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Fact Checker

What Trump got wrong on Twitter this week (#4)

By Michelle Ye Hee Lee

February 3, 2017 at 3:00 AM

(Reuters/Jonathan Ernst)

Welcome to the fourth installment of Fact Checker’s series highlighting what President Trump got wrong on Twitter in a given week. Last week, we fact-checked Trump’s tweets as a part of a larger round-up of inaccurate and exaggerated statements from his first week in office.

Here’s a look at what Trump got wrong in 10 tweets this week.

Not only did Trump get spelling wrong in these tweets, the New York Times did not apologize to its subscribers for its coverage of Trump. Both the Times and The Washington Post have seen spikes in audience and subscribers. (The Post announced at the end of 2016 it is “profitable and growing.”)

By the way: Traffic to The Fact Checker is at an all-time high. We shattered our own traffic record in January 2017, when our monthly unique visitor count was 50 percent higher than the previous monthly record, set in October 2016.

This is Four-Pinocchio false. The universe of people affected by Trump’s immigration executive order is about 90,000, according to State Department statistics — and that does not count potentially tens of thousands of dual-citizens.

The 109 number only refers to people who were traveling at the time the order was signed. After we issued Four Pinocchios, White House Press Secretary Sean Spicer admitted the number did not refer to people who were detained and held.

Moreover, Trump inaccurately blames Delta. Trump’s order, signed on the evening of Friday, Jan. 27, sparked delays, confusion and protests in airports that night and throughout the weekend. Delta’s computer glitch on the night of Sunday, Jan. 29, led to cancellations that night and into Monday morning — days after the first protests and delays due to Trump’s order.

It typically takes weeks or months to get a tourist visa to enter the United States. It certainly would take months for “bad guys,” presumably with records that would take longer for background checks, to receive a tourist visa.

Trump and his administration have quibbled with the news media’s use of the word “ban” to describe the executive order. But Trump himself — see the previous tweet — called it a ban.

Trump is referring to the estimated 1,250 (not “thousands”) refugees and asylum seekers that the United States, under President Barack Obama, agreed to accept from an Australian detention center. Refugees and asylum seekers who arrive illegally by boat in Australia are called “illegal maritime arrivals.” They can apply for two types of temporary visas, and some may qualify to apply for permanent residency.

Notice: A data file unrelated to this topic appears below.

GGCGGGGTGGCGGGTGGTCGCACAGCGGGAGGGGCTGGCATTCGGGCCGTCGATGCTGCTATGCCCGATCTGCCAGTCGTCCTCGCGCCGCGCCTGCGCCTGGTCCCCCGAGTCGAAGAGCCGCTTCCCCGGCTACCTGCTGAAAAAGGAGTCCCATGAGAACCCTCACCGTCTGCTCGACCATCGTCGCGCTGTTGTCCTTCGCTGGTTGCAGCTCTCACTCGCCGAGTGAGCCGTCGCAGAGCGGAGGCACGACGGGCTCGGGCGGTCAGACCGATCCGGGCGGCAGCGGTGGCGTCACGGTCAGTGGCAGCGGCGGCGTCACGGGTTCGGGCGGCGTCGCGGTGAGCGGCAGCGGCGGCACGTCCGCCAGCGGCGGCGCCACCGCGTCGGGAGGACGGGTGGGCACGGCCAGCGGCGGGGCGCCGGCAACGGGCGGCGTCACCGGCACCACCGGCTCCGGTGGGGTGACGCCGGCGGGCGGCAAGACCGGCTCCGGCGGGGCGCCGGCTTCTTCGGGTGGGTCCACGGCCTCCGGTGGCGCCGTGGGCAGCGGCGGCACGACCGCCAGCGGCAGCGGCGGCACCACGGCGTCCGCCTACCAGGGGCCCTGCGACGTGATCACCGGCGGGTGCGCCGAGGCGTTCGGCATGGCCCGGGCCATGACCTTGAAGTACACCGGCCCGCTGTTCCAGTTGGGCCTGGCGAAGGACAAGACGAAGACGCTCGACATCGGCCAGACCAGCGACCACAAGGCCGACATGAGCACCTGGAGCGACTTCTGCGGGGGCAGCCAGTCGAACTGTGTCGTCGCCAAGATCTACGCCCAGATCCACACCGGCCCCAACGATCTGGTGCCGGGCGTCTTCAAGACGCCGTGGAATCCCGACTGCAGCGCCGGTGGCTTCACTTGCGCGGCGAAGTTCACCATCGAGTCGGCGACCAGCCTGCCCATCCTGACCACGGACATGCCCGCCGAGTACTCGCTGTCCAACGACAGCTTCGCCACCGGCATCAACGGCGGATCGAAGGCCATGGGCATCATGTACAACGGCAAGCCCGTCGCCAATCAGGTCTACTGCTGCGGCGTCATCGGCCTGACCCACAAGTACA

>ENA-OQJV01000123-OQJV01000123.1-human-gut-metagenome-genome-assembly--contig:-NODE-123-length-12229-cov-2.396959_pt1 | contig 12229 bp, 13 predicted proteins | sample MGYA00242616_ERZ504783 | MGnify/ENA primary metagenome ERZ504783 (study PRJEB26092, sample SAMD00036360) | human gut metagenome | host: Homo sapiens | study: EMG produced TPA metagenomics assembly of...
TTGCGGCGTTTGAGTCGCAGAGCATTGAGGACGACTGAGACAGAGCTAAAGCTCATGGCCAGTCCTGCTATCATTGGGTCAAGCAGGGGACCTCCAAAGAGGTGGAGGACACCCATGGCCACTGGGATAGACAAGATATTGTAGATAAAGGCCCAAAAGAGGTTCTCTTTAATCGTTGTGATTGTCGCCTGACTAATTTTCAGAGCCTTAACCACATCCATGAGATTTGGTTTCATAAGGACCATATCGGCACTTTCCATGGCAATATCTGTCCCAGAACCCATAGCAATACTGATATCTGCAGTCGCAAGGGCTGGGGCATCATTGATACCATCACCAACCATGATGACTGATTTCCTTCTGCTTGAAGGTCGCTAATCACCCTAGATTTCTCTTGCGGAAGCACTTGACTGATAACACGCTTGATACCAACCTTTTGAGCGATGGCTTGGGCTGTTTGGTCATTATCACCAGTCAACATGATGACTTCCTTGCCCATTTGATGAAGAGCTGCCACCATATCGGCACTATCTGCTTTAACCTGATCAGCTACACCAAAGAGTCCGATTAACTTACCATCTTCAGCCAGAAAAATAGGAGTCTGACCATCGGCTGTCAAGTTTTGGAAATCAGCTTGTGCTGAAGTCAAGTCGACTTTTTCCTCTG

Trump threatened to pull federal funds from the University of California at Berkeley, after the public university canceled a talk by conservative writer Milo Yiannopoulos. But that’s not how federal funding for public universities works, The Washington Post’s Danielle Douglas-Gabriel wrote:

The vast majority of federal dollars that flow to colleges and universities arrives in the form of student loans and grants to cover the cost of attendance. That money, which is dispensed through what’s known as the Title IV program, does come with conditions that schools must meet, mainly involving the quality of the education.

To remain in the program, schools, for instance, can’t have scores of students defaulting on their loans year after year. Or, in the case of career colleges, they can’t lie about the number of students landing jobs after graduation. Trampling on First Amendment rights, as Trump has accused Berkeley of doing, are not grounds to be kicked out of the program.

Trump always uses too-high an estimate, $150 billion, and makes it sound like the United States cut a check to Iran. But this was always Iran’s money. Iran had billions of dollars in assets that were frozen in foreign banks around the globe, because of international sanctions over its nuclear program. The Treasury Department estimated that once Iran fulfilled other obligations, it would have about $55 billion left. (Much of the other money was obligated to illiquid projects in China.) For its part, the Central Bank of Iran said the number was actually $32 billion, not $55 billion.

The international sanctions concerning Iran’s nuclear program did significantly harm Iran’s economy, but it’s a stretch to say Iran was “ready to collapse.”

Trump seems to be citing a segment of Sean Hannity’s show, during which Hannity questioned whether there was a paid effort to galvanize protesters showing up at airports in the wake of Trump’s immigration executive order. But there’s no evidence there were paid protesters at airports. There were reports that a group called “Demand Protest” was paying people to protest against Trump on the day of his inauguration, but debunked that claim.

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Michelle Ye Hee Lee is a national political enterprise and investigations reporter for The Washington Post.

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